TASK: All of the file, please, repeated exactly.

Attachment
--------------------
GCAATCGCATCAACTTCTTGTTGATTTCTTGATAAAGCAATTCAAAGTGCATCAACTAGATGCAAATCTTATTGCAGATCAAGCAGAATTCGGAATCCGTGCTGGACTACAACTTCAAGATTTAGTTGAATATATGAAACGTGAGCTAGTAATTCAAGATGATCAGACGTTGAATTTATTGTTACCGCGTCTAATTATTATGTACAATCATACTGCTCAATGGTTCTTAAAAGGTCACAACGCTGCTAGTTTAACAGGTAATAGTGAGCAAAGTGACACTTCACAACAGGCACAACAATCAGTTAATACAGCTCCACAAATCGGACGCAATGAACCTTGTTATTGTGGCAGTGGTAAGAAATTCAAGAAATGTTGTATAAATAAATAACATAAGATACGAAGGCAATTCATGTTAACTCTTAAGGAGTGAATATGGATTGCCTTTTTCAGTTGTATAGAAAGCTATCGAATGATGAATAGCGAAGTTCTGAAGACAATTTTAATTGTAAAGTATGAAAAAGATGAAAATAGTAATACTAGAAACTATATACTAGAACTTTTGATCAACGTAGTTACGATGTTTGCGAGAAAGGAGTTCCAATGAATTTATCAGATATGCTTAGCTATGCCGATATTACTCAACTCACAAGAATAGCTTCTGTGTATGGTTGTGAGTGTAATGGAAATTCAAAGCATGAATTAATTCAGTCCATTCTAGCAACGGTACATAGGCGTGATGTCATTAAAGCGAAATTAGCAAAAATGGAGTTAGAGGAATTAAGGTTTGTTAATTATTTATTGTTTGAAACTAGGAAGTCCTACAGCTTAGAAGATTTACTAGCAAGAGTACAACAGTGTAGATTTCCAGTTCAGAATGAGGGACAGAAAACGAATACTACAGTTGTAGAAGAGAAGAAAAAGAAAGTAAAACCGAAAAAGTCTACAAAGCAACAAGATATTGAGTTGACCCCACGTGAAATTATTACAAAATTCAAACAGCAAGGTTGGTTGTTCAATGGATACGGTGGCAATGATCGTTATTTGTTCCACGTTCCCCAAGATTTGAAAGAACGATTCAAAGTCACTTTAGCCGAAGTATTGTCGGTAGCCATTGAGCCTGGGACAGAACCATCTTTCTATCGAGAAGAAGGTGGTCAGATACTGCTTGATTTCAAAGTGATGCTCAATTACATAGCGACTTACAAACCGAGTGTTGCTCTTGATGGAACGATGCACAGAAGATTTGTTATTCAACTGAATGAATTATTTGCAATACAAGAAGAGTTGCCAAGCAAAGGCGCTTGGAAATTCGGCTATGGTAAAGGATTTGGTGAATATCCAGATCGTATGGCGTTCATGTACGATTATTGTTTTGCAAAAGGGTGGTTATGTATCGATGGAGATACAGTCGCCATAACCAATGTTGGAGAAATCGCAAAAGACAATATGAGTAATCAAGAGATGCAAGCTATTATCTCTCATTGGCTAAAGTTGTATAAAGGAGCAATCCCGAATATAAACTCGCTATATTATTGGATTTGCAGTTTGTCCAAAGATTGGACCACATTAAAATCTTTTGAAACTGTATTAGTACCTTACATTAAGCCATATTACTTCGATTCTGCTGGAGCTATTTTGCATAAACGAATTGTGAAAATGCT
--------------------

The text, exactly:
GCAATCGCATCAACTTCTTGTTGATTTCTTGATAAAGCAATTCAAAGTGCATCAACTAGATGCAAATCTTATTGCAGATCAAGCAGAATTCGGAATCCGTGCTGGACTACAACTTCAAGATTTAGTTGAATATATGAAACGTGAGCTAGTAATTCAAGATGATCAGACGTTGAATTTATTGTTACCGCGTCTAATTATTATGTACAATCATACTGCTCAATGGTTCTTAAAAGGTCACAACGCTGCTAGTTTAACAGGTAATAGTGAGCAAAGTGACACTTCACAACAGGCACAACAATCAGTTAATACAGCTCCACAAATCGGACGCAATGAACCTTGTTATTGTGGCAGTGGTAAGAAATTCAAGAAATGTTGTATAAATAAATAACATAAGATACGAAGGCAATTCATGTTAACTCTTAAGGAGTGAATATGGATTGCCTTTTTCAGTTGTATAGAAAGCTATCGAATGATGAATAGCGAAGTTCTGAAGACAATTTTAATTGTAAAGTATGAAAAAGATGAAAATAGTAATACTAGAAACTATATACTAGAACTTTTGATCAACGTAGTTACGATGTTTGCGAGAAAGGAGTTCCAATGAATTTATCAGATATGCTTAGCTATGCCGATATTACTCAACTCACAAGAATAGCTTCTGTGTATGGTTGTGAGTGTAATGGAAATTCAAAGCATGAATTAATTCAGTCCATTCTAGCAACGGTACATAGGCGTGATGTCATTAAAGCGAAATTAGCAAAAATGGAGTTAGAGGAATTAAGGTTTGTTAATTATTTATTGTTTGAAACTAGGAAGTCCTACAGCTTAGAAGATTTACTAGCAAGAGTACAACAGTGTAGATTTCCAGTTCAGAATGAGGGACAGAAAACGAATACTACAGTTGTAGAAGAGAAGAAAAAGAAAGTAAAACCGAAAAAGTCTACAAAGCAACAAGATATTGAGTTGACCCCACGTGAAATTATTACAAAATTCAAACAGCAAGGTTGGTTGTTCAATGGATACGGTGGCAATGATCGTTATTTGTTCCACGTTCCCCAAGATTTGAAAGAACGATTCAAAGTCACTTTAGCCGAAGTATTGTCGGTAGCCATTGAGCCTGGGACAGAACCATCTTTCTATCGAGAAGAAGGTGGTCAGATACTGCTTGATTTCAAAGTGATGCTCAATTACATAGCGACTTACAAACCGAGTGTTGCTCTTGATGGAACGATGCACAGAAGATTTGTTATTCAACTGAATGAATTATTTGCAATACAAGAAGAGTTGCCAAGCAAAGGCGCTTGGAAATTCGGCTATGGTAAAGGATTTGGTGAATATCCAGATCGTATGGCGTTCATGTACGATTATTGTTTTGCAAAAGGGTGGTTATGTATCGATGGAGATACAGTCGCCATAACCAATGTTGGAGAAATCGCAAAAGACAATATGAGTAATCAAGAGATGCAAGCTATTATCTCTCATTGGCTAAAGTTGTATAAAGGAGCAATCCCGAATATAAACTCGCTATATTATTGGATTTGCAGTTTGTCCAAAGATTGGACCACATTAAAATCTTTTGAAACTGTATTAGTACCTTACATTAAGCCATATTACTTCGATTCTGCTGGAGCTATTTTGCATAAACGAATTGTGAAAATGCT